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Salient. Victoria University Student Newspaper. Volume 36, Number 6. 4th April 1973

British Students Call for Share Boycott

British Students Call for Share Boycott

The British National Union of Students is campaigning to force British universities to give up any shares they have in South African companies or British companies with interests in South Africa. Following the recent exposures in the "Guardian" and other papers of starvation rates being paid by British companies, action groups are being organised in about half the country's 45 universities and university colleges.

At Manchester University the Students Union has decided that if the University Council does not agree in principle to give up its shares in South Africa at its next meeting in May, students will take disruptive action. Manchester University has more than 12 million invested in South Africa.

The Students Union at the University of London's Institute of Education, representing 19,000 students, has called for a campaign in all colleges of education to ask London boroughs to sell any shares they have in British companies with subsidiaries in South Africa.

On the evening of Sharpeville Day the West London Anti-Apartheid Group joined with students to deliver a letter to the Mayor of Chelsea and Kensington protesting at the Royal Borough Council's investments in Consolidated Gold Fields Ltd. ($40,000) and Bowaters Papers Corporation ($10,000). "Consolidated Gold Fields", the letter stated, "are notorious even in South Africa for the dangerous conditions under which their employees work and live . . . From 1936 to 1966 19,000 men were killed in their mines, 93% of them black. In 1971, 524 blacks and 21 whites were killed and 25,000 blacks and 2,000 whites were disabled for 14 days or longer. In spite of the dangers and discomforts, the pay for black miners, who work a 60 hour week, is a mere $10 a month. They have to be contract-migrant workers, living on the job in concrete sheds with bunks all round the walls. Their appallingly low wage is sent home to support their wives and children.

"Bowaters Paper Corporation made 700 workers redundant in Kent and Cheshire immediately prior to expanding new works at Mere Bank, near Durban in 1971, through their subsidiary, the Mondi Paper Company"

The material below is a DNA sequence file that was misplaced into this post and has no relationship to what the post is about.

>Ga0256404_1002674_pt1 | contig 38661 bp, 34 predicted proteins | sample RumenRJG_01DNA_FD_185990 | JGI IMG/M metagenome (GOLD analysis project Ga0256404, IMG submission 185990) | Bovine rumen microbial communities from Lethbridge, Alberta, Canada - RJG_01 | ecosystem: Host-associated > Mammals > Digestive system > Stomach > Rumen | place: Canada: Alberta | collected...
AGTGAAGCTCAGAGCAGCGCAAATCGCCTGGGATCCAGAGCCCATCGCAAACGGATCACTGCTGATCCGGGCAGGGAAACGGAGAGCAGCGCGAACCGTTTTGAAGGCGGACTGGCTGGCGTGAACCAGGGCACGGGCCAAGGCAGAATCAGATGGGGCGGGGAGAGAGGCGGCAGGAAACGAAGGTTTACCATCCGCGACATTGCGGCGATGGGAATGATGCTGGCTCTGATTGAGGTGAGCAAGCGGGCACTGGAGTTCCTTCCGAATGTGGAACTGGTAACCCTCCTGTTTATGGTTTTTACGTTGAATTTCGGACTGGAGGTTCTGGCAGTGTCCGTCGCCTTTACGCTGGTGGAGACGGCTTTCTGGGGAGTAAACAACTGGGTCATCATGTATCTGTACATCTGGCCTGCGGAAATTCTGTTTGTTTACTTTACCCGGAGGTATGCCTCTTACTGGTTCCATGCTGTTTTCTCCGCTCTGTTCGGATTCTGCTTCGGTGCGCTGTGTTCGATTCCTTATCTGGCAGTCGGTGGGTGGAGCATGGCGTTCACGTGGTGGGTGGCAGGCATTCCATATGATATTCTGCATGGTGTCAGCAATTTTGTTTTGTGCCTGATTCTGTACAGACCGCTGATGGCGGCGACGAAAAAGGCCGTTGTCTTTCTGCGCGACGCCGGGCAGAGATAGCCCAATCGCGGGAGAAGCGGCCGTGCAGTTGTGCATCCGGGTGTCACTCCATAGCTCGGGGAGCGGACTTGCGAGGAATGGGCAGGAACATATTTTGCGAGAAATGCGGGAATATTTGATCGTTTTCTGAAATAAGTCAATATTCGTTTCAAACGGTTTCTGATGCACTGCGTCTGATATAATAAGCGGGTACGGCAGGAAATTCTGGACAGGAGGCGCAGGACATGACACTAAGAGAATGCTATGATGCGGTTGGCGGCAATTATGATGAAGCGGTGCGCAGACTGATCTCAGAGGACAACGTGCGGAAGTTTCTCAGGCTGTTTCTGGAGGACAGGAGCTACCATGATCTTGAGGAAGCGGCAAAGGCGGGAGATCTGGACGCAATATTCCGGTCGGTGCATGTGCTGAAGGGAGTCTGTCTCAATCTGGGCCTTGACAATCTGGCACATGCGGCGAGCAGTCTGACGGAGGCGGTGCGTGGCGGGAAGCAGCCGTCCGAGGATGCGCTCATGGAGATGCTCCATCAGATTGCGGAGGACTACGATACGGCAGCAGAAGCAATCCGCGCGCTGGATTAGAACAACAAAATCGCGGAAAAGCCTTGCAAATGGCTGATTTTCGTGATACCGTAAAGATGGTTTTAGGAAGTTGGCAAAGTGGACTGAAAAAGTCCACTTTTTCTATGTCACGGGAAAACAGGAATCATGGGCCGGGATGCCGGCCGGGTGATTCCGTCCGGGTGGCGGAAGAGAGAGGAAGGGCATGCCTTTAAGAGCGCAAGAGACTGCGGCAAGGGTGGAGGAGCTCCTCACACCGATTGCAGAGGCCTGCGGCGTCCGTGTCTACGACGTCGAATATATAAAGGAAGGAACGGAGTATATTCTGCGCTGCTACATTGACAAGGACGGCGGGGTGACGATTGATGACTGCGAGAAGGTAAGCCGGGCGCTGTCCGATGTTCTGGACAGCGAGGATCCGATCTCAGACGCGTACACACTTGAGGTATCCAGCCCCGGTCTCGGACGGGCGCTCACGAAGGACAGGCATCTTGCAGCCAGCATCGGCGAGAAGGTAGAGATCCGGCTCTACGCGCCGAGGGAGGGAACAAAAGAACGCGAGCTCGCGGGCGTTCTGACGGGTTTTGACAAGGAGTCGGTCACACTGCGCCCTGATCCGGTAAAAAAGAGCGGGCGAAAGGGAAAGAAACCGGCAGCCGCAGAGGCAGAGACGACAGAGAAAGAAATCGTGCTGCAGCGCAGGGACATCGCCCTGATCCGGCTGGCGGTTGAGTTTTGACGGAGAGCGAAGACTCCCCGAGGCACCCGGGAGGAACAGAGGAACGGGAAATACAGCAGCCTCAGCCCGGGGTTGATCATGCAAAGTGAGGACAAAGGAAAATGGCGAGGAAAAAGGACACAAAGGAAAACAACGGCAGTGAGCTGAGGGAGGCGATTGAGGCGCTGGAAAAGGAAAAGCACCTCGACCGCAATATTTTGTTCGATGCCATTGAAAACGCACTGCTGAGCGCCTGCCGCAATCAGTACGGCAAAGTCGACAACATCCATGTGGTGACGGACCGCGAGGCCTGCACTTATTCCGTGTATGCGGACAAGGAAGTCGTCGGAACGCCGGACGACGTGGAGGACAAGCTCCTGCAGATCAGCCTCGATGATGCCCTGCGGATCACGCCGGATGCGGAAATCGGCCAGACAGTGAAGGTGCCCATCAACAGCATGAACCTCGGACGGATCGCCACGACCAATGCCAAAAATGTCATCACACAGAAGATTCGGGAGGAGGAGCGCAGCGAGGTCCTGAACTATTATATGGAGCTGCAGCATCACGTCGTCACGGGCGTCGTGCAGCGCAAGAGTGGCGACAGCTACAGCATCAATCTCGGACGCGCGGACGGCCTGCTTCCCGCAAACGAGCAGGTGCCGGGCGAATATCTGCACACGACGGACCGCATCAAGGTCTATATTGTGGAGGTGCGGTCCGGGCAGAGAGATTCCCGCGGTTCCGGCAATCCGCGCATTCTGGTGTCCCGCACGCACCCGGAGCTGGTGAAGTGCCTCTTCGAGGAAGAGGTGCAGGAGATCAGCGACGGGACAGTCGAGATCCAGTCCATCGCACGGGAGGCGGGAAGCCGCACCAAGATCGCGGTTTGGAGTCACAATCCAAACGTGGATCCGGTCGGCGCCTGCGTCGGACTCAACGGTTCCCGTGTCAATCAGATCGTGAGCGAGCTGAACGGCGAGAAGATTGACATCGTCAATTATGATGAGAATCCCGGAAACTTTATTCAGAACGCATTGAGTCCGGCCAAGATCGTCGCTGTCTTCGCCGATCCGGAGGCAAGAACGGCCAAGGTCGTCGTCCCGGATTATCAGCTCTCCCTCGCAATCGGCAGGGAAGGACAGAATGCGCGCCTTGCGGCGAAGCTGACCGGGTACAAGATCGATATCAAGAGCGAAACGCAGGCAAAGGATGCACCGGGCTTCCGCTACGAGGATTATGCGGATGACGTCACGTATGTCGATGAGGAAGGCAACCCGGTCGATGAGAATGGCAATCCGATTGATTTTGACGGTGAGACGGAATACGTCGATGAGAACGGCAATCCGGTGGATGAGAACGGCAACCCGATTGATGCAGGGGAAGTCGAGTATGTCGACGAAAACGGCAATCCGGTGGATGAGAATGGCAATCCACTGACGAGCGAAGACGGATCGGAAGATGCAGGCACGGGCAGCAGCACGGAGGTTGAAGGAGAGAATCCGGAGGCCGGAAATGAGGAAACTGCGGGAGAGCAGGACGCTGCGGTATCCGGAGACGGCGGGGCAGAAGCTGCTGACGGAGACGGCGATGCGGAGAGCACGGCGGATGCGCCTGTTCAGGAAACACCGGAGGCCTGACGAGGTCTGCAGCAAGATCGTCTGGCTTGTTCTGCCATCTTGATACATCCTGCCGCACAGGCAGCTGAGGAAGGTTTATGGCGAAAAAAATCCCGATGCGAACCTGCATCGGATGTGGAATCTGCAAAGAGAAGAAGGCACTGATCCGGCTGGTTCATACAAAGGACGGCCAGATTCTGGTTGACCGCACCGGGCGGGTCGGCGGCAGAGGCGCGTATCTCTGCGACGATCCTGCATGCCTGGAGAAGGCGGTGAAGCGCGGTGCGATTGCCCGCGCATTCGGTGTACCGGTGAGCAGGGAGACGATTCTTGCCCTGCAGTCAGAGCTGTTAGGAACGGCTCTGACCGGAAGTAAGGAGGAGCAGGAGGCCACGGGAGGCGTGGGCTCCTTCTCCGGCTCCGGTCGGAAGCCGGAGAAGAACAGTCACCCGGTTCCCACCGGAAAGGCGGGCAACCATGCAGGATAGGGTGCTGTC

"It behoves all of us, and our elected representatives in particular to consider what is more important to consider what is more important, greater profits and the continuation of near slavery, wherever it may occur, or human decency".

Both these companies have financial interests in New Zealand. Consolidated Gold Fields of Australia owns Zip Industries of New Zealand and the British parent company's strong links with South Africa (which go back to the days of Cecil Rhodes) are no doubt the reason why Zip exports domestic appliances to South Africa. Bowaters own about 17% of the shares in the Tasman Pulp & Paper Company, as does Reed, another British company found to be paying its African employees starvation wages.

Apartheid: Don't be an Armchair Critic!


It's easy for New Zealanders to say they're against apartheid, and joining a demonstration doesn't cost us anything either. In South Africa it's a different story: the protestor may get a police baton on his head, and if he works to change the apartheid system he may end up in gaol. Why not put your money where your mouth is, and back Up those who suffer for their opposition to racism in Southern Africa, with a donation to:

The Defence and Aid Fund

We are paying legal fees, making grants to prisoners' dependents, helping Rhodesian detainees to carry on their education, publishing literature . . . will you help us?' Send your money, asking for our information pamphlets and bi-monthly Newsletter to:

The Secretary, Defence and Aid, P. O. Box 27125, Wellington. (Please enclose this advertisement in your letter).

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